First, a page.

There’s something purely Americana about the hometown kid making good in front of the hometown crowd.
Whether it’s David Freese blasting home runs to lead his St. Louis Cardinals to a World Series title, or Chauncey Billups going from prep legend to college superstar to NBA bust back to NBA superstar in Denver, or even Jerome Bettis winning a Super Bowl in Detroit in his final NFL game while playing for another team, we like these stories. In a sports culture where free agency and stressed-out GMs eager to trade make it increasingly tougher for fans to claim one group of players as “our guys” for any length of time, hometown ties remain nearly impossible to break.
Some athletes embrace the opportunity to play for their hometown team, while others go the opposite direction. Derrick Rose grew up in Chicago dreaming of playing for the Bulls and lived that dream when the franchise selected him No. 1 in the 2008 Draft. On the other hand, LeBron James spent the first seven years of his pro career (and the first 25 years of his life) in Northeast Ohio, and was ready to bounce to Miami when the ideal of playing for the hometown squad became less important than winning an NBA championship.
Here are 20 NBA players I’d like to see, preferably sooner than later, play for their hometown team:
20. Jerryd Bayless (Phoenix Suns) – It’s not that the Suns haven’t tried auditioning eventual replacements for Steve Nash; they just haven’t landed the right one. Or they let the right one slip through their fingers. Following the footsteps of Goran Dragic and Aaron Brooks, Bayless – who played high school ball at St. Mary’s in Phoenix – has the raw speed, skills and aggressiveness to at least earn a tryout as Nash’s heir apparent.
19. John Wall (Charlotte Bobcats) – North Carolina is going to be a college basketball state until the end of time, but between the allure of Michael Jordan and the excitement of Raleigh, N.C., native John Wall, there’s a chance the NBA team could earn some real estate in the minds of the public. Plus, if there’s any player who should have the NASCAR checkered flag on the side of his uniform, it’s Wall.
18. Rashard Lewis (Houston Rockets) – If you think Raw Lew is miserable in D.C., rewind your mind back to the 1998 NBA Draft: After his senior year at Alief Elsik H.S. in Houston, Lewis was left crying in the Green Room after the three Texas pro teams passed him up SIX TIMES before the Sonics rescued him in the second round. The Rockets, in particular, said no thanks on the local kid three times with their first-round picks. Would the rebuilding Rockets realistically take on Lewis’ monstrous contract anytime soon? No, but money aside, this would be a good ending to what began as a cautionary tale.
17. Kemba Walker (New York Knicks) – After the Stephon Marbury experience, you’d probably have to work hard to convince a Knicks fan that this wouldn’t be a disaster. But I’ve known Kemba ever since he was just coming into his own at Rice H.S. in Harlem, and I’m pretty sure he has the temperament to handle the pressure of running point for the hometown team.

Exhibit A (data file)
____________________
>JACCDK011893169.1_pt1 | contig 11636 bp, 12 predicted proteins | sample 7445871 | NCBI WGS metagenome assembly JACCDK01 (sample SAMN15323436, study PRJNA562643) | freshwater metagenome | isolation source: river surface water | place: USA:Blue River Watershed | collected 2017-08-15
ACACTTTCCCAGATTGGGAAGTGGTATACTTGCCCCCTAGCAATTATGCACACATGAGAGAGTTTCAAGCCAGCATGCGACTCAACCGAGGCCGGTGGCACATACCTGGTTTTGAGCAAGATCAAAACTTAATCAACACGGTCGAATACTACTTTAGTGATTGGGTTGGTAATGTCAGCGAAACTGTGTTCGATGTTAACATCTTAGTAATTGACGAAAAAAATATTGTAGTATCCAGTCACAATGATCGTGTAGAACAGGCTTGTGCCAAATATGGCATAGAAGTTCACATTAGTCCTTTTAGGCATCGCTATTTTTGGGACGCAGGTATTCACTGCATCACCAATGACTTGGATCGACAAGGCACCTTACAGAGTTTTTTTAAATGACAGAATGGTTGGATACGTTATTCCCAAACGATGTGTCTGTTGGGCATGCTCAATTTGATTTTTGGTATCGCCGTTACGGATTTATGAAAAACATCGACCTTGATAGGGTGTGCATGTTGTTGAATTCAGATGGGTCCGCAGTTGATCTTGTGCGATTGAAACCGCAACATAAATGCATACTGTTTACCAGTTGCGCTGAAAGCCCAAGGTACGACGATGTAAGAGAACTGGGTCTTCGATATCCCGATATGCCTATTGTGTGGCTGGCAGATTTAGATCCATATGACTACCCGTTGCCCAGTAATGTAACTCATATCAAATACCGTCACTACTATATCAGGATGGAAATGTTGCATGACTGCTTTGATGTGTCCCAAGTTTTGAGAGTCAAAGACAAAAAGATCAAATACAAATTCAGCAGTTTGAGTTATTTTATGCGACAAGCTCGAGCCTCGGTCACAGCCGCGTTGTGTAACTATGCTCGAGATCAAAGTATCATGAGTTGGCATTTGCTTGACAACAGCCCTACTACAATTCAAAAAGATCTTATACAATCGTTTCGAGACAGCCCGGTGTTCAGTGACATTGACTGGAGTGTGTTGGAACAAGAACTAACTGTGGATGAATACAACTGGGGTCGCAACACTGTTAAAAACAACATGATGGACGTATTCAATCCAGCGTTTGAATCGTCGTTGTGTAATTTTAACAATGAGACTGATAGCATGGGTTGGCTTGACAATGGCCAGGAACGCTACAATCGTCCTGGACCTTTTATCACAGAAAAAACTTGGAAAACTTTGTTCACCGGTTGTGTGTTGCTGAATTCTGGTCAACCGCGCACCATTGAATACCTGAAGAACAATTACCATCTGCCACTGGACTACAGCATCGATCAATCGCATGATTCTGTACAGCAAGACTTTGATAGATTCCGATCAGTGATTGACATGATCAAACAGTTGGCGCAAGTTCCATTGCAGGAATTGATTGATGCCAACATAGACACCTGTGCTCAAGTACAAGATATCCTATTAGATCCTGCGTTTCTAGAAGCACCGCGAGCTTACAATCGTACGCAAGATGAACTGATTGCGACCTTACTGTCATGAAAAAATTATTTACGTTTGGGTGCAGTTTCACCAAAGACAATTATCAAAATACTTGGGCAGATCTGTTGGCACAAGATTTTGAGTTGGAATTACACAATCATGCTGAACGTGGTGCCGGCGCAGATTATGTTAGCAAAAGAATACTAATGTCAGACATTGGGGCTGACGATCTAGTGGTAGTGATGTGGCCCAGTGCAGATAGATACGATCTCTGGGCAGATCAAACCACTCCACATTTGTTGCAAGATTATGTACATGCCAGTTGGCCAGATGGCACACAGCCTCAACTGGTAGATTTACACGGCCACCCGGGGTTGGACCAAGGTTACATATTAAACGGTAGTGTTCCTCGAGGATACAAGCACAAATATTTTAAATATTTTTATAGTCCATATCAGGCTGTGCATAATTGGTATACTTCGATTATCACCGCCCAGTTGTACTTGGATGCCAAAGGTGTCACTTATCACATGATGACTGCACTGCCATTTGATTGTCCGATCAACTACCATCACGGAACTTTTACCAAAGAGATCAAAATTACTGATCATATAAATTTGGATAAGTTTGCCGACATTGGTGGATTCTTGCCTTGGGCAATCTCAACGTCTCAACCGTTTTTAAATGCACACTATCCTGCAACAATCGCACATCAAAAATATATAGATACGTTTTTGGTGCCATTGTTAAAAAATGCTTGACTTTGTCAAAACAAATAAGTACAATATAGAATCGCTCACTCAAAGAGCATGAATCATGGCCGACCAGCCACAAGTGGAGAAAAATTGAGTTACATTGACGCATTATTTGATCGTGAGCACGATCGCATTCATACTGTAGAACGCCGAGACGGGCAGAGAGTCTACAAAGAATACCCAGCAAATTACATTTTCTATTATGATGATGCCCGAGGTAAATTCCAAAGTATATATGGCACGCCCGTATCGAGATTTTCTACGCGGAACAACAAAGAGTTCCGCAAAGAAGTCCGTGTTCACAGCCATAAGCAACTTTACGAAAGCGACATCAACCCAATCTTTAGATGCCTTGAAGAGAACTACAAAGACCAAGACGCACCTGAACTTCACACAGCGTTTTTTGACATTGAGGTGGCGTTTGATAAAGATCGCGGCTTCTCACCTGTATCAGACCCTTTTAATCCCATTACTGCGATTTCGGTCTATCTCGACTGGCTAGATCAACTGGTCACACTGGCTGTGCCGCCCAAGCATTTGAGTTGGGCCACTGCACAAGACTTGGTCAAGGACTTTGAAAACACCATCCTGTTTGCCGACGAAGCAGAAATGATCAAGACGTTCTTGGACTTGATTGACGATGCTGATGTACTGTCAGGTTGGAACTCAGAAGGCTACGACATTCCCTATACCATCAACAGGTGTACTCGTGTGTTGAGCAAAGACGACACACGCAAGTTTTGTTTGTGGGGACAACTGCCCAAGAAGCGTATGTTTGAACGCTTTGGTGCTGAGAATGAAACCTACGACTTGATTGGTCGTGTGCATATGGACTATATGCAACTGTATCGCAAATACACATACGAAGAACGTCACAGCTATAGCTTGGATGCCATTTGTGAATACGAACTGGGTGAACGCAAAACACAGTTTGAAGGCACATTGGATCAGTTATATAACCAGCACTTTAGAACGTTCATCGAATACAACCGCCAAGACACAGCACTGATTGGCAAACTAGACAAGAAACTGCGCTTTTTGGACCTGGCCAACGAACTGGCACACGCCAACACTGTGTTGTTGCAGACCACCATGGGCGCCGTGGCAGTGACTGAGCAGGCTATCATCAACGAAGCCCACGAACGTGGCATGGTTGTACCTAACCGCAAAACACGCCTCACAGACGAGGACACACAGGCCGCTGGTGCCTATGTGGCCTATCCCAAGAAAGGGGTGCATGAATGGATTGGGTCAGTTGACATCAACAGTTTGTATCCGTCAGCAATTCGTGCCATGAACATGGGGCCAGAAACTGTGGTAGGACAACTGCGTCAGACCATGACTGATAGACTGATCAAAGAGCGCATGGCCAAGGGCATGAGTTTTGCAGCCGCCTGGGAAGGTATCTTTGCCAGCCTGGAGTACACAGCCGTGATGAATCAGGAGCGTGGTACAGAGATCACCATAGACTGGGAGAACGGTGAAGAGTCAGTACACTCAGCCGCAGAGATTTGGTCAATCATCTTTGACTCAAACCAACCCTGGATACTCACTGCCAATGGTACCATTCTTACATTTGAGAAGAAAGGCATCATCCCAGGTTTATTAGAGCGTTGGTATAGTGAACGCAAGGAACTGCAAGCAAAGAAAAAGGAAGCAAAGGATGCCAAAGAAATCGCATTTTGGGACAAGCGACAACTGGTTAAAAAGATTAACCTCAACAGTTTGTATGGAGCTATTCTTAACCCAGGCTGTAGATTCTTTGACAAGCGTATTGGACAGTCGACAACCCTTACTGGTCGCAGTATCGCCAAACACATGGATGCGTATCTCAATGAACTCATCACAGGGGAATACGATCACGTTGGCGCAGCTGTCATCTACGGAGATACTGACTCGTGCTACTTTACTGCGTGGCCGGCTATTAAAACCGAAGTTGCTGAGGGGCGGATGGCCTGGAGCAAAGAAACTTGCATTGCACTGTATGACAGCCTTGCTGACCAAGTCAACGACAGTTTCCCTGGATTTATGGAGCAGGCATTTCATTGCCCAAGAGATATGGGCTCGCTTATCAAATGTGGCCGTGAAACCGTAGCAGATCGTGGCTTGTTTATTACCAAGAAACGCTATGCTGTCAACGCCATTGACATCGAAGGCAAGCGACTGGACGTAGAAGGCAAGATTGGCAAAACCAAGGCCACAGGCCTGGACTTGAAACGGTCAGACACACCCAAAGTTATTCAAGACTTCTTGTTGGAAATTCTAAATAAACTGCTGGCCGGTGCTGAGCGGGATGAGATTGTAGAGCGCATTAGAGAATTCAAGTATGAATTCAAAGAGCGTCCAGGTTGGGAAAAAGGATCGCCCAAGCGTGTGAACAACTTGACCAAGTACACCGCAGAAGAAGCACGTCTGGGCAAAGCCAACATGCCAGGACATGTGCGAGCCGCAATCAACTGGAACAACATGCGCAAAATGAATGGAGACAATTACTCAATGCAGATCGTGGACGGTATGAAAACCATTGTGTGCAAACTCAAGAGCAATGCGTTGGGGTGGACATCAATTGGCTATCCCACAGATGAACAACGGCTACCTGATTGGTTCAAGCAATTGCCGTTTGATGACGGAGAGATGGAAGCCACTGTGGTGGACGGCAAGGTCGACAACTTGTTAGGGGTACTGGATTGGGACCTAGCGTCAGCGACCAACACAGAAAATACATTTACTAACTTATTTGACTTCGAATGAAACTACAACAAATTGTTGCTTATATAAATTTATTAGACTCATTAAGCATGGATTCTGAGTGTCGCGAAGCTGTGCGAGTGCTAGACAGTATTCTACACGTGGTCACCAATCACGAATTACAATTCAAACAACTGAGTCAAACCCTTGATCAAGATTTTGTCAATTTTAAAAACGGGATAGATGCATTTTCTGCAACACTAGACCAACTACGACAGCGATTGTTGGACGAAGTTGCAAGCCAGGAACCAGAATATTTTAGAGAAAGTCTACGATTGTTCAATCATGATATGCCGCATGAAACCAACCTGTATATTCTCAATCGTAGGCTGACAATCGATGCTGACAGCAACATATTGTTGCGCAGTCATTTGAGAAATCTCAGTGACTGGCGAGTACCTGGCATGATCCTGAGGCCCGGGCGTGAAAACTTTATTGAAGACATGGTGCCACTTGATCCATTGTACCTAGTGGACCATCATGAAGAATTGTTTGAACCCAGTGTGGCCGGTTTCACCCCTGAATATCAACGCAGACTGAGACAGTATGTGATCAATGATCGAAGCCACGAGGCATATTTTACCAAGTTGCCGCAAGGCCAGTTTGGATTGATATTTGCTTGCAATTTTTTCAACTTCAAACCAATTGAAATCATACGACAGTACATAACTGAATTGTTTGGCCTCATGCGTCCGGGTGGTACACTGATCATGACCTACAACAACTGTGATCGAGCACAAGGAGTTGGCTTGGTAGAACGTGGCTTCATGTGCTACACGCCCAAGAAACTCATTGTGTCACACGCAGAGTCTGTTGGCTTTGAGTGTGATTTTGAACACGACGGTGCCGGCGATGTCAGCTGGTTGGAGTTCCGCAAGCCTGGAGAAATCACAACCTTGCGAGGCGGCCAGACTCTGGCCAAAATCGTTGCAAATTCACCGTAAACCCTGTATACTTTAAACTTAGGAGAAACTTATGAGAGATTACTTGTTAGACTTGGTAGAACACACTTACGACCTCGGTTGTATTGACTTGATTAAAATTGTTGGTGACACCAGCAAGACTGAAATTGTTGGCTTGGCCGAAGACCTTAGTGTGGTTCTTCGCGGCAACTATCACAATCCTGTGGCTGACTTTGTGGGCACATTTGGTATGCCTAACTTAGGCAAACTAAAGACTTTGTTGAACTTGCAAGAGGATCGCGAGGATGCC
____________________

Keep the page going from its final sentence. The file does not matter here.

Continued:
16. Grant Hill (Washington Wizards) – Hill obviously loves Phoenix; his last couple of free-agent summers he’s toyed with some teams that could have given him a better shot at a championship before re-upping with the Suns each time. My guess is that Hill plans to retire in Phoenix and stay there while he grows old, but maybe he could be convinced to do his hometown Wizards a solid and give that franchise a much-needed example of professionalism on his way out.
15. Eric Gordon (Indiana Pacers) – I’m sorry, but as much as I love Gordon’s game and want to see what he can do as the primary scorer in New Orleans, a shooting stroke like that has to be housed in Indiana. For the love of Rick Mount, it’s only right.
14. LaMarcus Aldrige (Dallas Mavericks) – LMA is locked in long-term in Portland and snatching up bigger pieces of the Franchise Player pie for himself every day this season. He probably isn’t going anywhere for a while. But somewhere in the dream scenarios of the people who run the Mavs organization, bringing the local product back as their guy to build around post-Dirk works on every level.
13. DeMar DeRozan (L.A. Clippers) – OK, so the Clippers don’t need another highlight-reel dunker. And they’d probably be better off with a two-guard who can commit to defending the other team’s best wing scorer every night, serve as a threat to knock down threes consistently, and never complain about lack of touches. But still, putting DeRozan on the court alongside Blake Griffin and DeAndre Jordan, with Chris Paul running the show? Murder.
12. Evan Turner (Chicago Bulls) – He could have formed a high school super-team with Derrick Rose when the two were in the same graduating class, but Turner went to St. Joseph H.S. in the suburb of Westchester (Isiah Thomas’ alma mater) while D-Rose went to Simeon Academy in the city. Turner’s progress as a pro hasn’t come as fast as Rose’s instant impact, but he seems like the perfect backcourt complement to the reigning league MVP. Turner defends, rebounds and doesn’t need to dominate the ball to make a difference on the floor.
11. Richard Jefferson (Phoenix Suns) – Say what you want about RJ being past his prime. Go ahead and question whether he was even that good during his prime. But the man excels at running the floor, jumping and finishing at the rim; and this season’s version of the Suns could use a veteran that can run, jump and finish what Steve Nash starts.